Why people who suffer from IBS and other gastrointestinal dysfunction keep complaining of middle back pain?
Not a week passes without me seeing a patient who complains of mid back pain. After excluding a musculoskeletal injury associated with too heavy lifting at the gym (new year, new you) or else, I often question my patient on their stomach and abdomen: do you suffer from IBS? Celiac disease? Ulcerative Colitis? Or do you simply feel you have recently been experiencing more bloating of your stomach and belly?
Often my patient‘s reaction is of surprise at such question. Indeed we, Osteopaths, are very well known for treating musculoskeletal disease and injuries. So why asking about my stomach and belly?
Andrew Still Taylor, founder of Osteopathy, once said: “It is the object of a physician to find health, anyone can find disease“. In short we, Osteopaths, are trained to find the very source of the dysfunction and are invited to go beyond the obvious. One way to look at things is to go back to the anatomy and nervous system of the human body.
What is the direct link between the stomach / abdomen and the back?
The visceral organs (eg stomach, liver, intestine, gall bladder, spleen, lungs, etc) are partly innervated by the sympathetic nervous system, a network of nerves that goes from the spinal cord to the organs themselves. Different organs = different levels of the spinal cord. For example if I take the stomach, it is mainly derived from the Thoracic 5 to Thoracic 9 (midback) via the splanchnic nerve.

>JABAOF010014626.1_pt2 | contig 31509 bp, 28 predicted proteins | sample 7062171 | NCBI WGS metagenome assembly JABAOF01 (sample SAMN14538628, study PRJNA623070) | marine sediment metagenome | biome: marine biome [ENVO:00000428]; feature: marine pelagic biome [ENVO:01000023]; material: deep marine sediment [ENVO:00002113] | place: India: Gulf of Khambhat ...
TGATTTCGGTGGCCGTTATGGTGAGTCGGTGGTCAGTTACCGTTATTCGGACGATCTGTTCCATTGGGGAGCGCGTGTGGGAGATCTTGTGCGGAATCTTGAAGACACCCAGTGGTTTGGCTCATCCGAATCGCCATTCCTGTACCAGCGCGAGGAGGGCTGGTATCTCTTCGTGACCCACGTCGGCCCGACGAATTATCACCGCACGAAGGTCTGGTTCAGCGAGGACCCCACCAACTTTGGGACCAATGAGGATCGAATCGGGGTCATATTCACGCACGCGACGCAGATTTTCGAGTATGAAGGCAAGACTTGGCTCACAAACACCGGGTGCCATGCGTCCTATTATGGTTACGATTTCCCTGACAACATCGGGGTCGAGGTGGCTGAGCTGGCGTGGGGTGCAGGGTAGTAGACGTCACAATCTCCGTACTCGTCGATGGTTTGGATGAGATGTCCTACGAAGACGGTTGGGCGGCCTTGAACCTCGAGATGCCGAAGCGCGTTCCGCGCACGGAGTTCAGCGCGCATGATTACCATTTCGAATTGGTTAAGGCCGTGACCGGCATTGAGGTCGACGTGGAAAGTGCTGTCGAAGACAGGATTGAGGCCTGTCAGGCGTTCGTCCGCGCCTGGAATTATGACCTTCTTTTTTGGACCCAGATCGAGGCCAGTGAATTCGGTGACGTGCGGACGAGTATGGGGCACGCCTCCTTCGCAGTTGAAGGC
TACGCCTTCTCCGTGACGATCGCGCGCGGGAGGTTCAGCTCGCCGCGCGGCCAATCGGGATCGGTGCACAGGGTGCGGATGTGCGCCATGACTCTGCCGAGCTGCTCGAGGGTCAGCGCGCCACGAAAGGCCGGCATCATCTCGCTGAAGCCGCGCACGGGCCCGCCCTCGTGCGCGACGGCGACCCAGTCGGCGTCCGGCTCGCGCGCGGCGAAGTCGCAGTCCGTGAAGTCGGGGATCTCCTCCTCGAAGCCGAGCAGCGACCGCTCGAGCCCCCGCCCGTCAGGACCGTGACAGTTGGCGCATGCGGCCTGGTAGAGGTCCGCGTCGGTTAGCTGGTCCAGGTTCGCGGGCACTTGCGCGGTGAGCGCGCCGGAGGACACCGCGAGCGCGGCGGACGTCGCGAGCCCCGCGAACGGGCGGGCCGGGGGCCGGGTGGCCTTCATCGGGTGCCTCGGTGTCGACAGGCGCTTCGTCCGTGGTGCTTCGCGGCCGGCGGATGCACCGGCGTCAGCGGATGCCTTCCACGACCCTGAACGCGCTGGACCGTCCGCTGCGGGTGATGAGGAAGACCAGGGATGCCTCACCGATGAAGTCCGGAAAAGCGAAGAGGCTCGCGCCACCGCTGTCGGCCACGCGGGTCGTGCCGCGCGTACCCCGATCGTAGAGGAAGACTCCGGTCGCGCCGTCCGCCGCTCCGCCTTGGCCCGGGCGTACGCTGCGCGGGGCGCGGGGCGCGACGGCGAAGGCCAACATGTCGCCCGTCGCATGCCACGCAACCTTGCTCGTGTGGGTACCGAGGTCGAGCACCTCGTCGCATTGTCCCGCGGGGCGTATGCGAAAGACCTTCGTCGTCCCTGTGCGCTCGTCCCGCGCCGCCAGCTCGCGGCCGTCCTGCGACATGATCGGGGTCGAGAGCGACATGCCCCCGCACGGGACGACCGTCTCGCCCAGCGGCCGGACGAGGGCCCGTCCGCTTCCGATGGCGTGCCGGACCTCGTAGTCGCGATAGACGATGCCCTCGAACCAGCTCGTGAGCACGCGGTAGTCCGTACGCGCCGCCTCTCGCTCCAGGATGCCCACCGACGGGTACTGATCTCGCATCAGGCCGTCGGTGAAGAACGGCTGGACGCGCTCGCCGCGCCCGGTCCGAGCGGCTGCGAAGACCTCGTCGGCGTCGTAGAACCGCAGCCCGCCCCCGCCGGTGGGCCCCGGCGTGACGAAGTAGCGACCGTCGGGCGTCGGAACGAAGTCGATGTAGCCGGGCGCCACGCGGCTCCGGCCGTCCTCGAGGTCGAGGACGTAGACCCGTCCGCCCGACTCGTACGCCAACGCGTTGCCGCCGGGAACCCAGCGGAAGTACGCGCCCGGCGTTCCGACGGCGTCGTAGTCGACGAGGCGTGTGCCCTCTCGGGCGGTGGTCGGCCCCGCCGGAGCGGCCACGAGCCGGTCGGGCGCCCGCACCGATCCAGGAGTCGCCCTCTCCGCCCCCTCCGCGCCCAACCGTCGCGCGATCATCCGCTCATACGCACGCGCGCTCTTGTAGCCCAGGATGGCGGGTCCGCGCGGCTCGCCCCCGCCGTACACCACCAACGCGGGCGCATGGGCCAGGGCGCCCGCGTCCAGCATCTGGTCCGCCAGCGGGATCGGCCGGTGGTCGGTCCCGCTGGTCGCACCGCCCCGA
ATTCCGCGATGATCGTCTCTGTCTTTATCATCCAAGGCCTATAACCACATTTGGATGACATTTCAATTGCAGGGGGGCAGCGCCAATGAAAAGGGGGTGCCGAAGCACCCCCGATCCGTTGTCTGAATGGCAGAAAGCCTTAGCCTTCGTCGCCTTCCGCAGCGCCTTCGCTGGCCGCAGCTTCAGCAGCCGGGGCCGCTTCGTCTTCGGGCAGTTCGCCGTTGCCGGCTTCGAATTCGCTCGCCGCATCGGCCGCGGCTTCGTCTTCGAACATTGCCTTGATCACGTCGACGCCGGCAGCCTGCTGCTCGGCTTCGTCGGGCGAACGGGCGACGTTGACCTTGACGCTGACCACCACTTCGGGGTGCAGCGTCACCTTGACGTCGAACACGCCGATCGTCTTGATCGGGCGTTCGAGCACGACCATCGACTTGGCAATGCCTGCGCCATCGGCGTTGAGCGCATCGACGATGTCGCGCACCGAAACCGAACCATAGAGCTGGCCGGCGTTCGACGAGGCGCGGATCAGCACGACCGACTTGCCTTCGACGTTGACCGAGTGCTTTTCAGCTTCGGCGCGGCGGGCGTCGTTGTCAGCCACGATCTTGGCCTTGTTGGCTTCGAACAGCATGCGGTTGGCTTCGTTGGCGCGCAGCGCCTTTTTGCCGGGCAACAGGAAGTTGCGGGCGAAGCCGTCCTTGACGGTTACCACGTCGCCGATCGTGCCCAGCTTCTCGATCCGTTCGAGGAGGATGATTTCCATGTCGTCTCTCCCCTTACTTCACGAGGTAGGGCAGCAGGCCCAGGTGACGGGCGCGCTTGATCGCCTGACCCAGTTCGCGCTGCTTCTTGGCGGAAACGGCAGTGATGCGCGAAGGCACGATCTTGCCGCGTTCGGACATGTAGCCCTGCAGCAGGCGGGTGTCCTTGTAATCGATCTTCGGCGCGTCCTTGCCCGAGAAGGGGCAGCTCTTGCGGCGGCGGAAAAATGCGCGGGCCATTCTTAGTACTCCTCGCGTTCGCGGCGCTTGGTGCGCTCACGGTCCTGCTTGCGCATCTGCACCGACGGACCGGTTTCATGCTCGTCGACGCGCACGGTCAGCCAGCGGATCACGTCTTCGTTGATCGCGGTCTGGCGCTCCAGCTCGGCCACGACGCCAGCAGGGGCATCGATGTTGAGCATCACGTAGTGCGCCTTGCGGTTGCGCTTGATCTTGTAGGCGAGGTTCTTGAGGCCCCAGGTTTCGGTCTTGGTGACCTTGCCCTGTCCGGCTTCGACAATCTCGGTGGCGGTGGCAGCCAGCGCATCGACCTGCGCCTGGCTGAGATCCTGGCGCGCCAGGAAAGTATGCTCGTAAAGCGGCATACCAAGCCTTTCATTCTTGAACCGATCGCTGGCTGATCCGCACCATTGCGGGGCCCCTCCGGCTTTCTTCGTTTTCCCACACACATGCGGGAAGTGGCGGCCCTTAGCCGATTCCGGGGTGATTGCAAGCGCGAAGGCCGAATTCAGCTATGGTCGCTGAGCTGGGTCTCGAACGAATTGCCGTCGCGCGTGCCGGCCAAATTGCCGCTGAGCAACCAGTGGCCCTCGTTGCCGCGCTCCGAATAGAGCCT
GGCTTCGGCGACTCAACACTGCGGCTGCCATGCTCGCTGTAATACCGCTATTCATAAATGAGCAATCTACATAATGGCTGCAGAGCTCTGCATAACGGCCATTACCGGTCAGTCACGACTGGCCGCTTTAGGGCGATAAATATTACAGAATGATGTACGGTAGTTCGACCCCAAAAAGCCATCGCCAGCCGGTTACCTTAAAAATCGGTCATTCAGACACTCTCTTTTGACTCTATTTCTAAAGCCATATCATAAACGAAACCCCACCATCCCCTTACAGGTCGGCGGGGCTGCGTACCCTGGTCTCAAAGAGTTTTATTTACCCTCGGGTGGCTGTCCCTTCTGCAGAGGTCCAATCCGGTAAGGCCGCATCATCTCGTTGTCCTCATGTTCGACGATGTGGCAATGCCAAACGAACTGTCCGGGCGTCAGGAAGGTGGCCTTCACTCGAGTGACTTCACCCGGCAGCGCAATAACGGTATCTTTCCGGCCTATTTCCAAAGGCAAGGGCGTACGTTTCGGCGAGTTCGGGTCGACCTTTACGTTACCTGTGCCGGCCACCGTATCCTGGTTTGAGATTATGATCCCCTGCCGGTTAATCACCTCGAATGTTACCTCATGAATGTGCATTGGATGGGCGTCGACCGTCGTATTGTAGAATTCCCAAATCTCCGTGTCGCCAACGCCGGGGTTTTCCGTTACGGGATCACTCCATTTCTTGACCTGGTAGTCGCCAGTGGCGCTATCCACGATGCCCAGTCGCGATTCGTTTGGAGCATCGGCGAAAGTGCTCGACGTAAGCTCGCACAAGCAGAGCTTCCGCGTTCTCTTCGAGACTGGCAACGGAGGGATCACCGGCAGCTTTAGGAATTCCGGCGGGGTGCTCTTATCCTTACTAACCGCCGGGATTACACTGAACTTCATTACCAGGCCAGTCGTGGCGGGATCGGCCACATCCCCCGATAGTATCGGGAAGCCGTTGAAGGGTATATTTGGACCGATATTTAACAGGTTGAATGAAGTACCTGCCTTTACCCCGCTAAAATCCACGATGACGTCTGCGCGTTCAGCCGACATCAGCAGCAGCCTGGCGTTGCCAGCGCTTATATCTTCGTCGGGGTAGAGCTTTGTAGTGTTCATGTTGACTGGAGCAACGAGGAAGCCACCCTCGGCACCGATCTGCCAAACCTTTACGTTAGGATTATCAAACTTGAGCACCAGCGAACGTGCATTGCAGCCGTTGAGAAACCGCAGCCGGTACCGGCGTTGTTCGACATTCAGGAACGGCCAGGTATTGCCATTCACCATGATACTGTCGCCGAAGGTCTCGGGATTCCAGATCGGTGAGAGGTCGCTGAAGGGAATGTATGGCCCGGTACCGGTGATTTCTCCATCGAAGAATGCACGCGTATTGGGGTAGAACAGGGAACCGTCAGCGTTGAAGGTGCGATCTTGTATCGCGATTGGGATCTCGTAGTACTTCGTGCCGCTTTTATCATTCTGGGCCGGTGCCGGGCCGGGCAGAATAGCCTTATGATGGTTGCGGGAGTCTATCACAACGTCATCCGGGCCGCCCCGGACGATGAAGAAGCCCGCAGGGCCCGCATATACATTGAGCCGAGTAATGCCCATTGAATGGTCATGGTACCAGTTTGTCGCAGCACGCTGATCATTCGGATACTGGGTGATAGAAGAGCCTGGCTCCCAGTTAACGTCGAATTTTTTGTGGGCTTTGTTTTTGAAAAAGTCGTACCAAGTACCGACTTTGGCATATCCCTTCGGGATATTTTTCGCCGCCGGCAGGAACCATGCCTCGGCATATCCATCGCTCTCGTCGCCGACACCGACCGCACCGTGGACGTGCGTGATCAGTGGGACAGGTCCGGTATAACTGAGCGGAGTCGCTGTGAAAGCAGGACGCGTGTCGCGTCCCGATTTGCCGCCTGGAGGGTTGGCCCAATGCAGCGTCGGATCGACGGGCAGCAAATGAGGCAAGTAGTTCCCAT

Now looking closer, we can find one example of a link between that splanchnic nerve , the spinal cord, the brain and even the muscle and joints: the sinuvertebral nerves (in red below). They not only innervate the inter-vertebral disc (the cushioning in between our vertebrae) but they also have direct connections with the sympathetic nervous system which innervate the visceral organs.
Someone suffering from a chronic stomach or abdominal pain may experience constant irritations that would create a phenomenon of facilitation at the spine level, spreading to the joints, muscles, fascia and discs and leading to achy feel in the midback.
They are further links between the spinal cord, brain and visceral organs that have to be taken into consideration to fully address a midback pain (eg breathing restrictions, poor muscle tone and posture). But both my patients and I feel that we notice a considerable improvement if the stomach and abdomen are addressed.
Some techniques would include gentle mobilisation of your stomach, diaphragm, spine, and cranial osteopathy.